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Monday, February 26, 2024
Carrying on a family tradition at the Lioness market

The St. Davids Lioness market was a return to normal for NOTL vendors and presented a way for Kandis Klipich to carry on a family tradition in honour of her recently deceased grandmother.

“This is kind of in memory of her because she taught me how to sew,” Klipich said at the market on Saturday.

Her grandmother, Gladys Davidson, and her grandfather were longtime members of the St. Davids Lions Club.

Gladys was a very active member of the Lions community and participated in many of the markets herself, selling baked goods, Klipich said.

Participating in the market thus had the dual meaning of allowing her to connect with her grandmother through their mutual sewing abilities and by standing in the very place and fulfilling the very role Gladys had for years, she said.

Though Gladys taught her to sew when she was a child, Klipich said she hadn’t necessarily been keeping up with it over the years.

“Really, what kind of started it off again was I had to get surgery on my legs so I was off for a couple of weeks. I needed to do something or else I might have gone crazy,” she said.

“So I thought of my grandmother and started (sewing again) and here we are.”

Together with her mother Kathy Klipich, they had a table set up among some 15 other vendors inside the St. Davids Lions Club on Saturday.

She was selling hand-knitted hair scrunchies and pet bandanas.

Though the pet bandana industry may seem built around canines, Klipich said her sales experience has taught her otherwise.

“People buy them for their rabbits, their cats — it’s not just for dogs,” she said.

Klipich’s mother was selling homemade cards for any number of special occasions.

Thanks to her parents' involvement in the club,  Kathy Klipich said she and her daughter had been volunteering with the Lions for years but were happy to take a place in the market this year.

There were tables of custom charcuterie boards and cutting boards, baked goods, hand-knitted stuffed animals and polished gemstones, among others.

Dianne Pewer led the organizing initiative to hold the market. She said she hoped the market's return signalled the return of regular fundraising projects for the Lions Club.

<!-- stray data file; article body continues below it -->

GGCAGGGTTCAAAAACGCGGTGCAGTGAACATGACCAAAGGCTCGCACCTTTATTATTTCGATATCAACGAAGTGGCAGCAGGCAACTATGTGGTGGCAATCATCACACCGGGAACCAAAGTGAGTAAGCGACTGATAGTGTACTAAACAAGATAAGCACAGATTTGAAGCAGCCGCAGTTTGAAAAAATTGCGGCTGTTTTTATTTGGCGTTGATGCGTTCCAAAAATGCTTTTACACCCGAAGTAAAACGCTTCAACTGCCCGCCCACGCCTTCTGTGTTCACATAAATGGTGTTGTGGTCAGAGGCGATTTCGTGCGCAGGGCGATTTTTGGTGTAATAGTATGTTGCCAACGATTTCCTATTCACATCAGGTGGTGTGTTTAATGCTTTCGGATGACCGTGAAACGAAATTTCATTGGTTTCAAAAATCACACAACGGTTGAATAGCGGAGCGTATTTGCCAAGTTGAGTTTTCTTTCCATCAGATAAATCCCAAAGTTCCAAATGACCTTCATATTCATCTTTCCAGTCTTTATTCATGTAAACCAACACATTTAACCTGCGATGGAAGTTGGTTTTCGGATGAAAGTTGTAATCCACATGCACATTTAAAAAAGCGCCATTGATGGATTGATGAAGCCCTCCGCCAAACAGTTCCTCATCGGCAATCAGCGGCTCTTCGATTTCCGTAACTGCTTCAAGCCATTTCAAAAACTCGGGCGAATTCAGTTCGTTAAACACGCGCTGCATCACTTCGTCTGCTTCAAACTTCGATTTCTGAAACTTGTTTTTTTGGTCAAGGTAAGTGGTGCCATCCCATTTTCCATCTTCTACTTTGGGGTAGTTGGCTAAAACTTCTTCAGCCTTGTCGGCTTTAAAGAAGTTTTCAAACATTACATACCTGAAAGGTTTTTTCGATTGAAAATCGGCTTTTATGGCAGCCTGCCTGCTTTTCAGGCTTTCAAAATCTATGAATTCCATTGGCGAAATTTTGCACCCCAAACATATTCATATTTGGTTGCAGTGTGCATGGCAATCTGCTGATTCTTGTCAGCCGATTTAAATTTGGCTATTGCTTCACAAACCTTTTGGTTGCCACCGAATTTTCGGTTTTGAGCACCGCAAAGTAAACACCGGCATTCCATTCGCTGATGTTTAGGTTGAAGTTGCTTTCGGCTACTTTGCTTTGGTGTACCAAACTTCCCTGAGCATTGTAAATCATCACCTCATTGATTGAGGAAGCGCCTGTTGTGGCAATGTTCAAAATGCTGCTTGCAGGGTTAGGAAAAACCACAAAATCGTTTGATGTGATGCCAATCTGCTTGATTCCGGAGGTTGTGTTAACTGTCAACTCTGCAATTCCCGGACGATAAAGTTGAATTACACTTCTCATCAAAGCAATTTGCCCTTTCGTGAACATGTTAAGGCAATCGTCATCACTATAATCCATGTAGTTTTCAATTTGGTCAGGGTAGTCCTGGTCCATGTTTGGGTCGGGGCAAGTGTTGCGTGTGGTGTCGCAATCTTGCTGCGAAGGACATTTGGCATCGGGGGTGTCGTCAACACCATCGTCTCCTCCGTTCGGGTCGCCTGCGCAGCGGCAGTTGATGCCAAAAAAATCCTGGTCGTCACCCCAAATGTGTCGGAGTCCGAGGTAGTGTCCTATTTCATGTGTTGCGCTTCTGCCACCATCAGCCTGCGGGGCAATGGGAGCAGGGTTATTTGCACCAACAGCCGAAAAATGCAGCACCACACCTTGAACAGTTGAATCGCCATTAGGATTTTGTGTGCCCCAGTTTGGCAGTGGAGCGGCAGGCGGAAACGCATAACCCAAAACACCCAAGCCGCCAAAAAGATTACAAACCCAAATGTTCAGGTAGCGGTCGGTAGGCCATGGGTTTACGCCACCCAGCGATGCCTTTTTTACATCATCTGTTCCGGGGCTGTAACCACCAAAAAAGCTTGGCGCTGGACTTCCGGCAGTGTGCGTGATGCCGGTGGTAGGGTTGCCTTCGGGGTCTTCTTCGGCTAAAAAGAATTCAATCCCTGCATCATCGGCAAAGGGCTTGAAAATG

“It’s just trying to get back into it. There are so many organizations that need funding so desperately and to be able to start (raising money) again, it’s like, phew, wow. It’s a relief,” she said.

The larger business community was crucial to making the market a success, Pewer said.

Before the pandemic hit and cancelled the previous year's market, the Lions Club had received a myriad of gift certificates from Niagara businesses for the market’s draw.

Pewer was worried the gift certificates wouldn’t be honoured since it had been almost two years since some were donated.

“But we called everybody and they said, ‘Yep, go right ahead,’ ” she said.

Some of the participating businesses were Corks Wine Bar and Eatery, Casa Mia, Sentineal Carriages and National Helicopters.

Pewer said the club hopes to have another Lioness market in May to one-up the November market.

“We want to have tents and have music outside. Go bigger and go crazy,” she said with a laugh.

Area MP Wayne Gates was at the market investigating the stuffed animal wares.

“I’ll probably get the Toronto Maple Leafs teddy bear, unless they have a Buffalo Sabres one,” Gates said.

Gates is recovering from a serious motor vehicle collision that occurred a few weeks ago.

“A couple more weeks and I’ll be fine,” Gates said.

He said his ribs are still hurting but that didn’t matter much considering he “could have been dead.”

Gates ended up walking away with the Maple Leafs teddy bear, hand-made by Jessie Shackmann.

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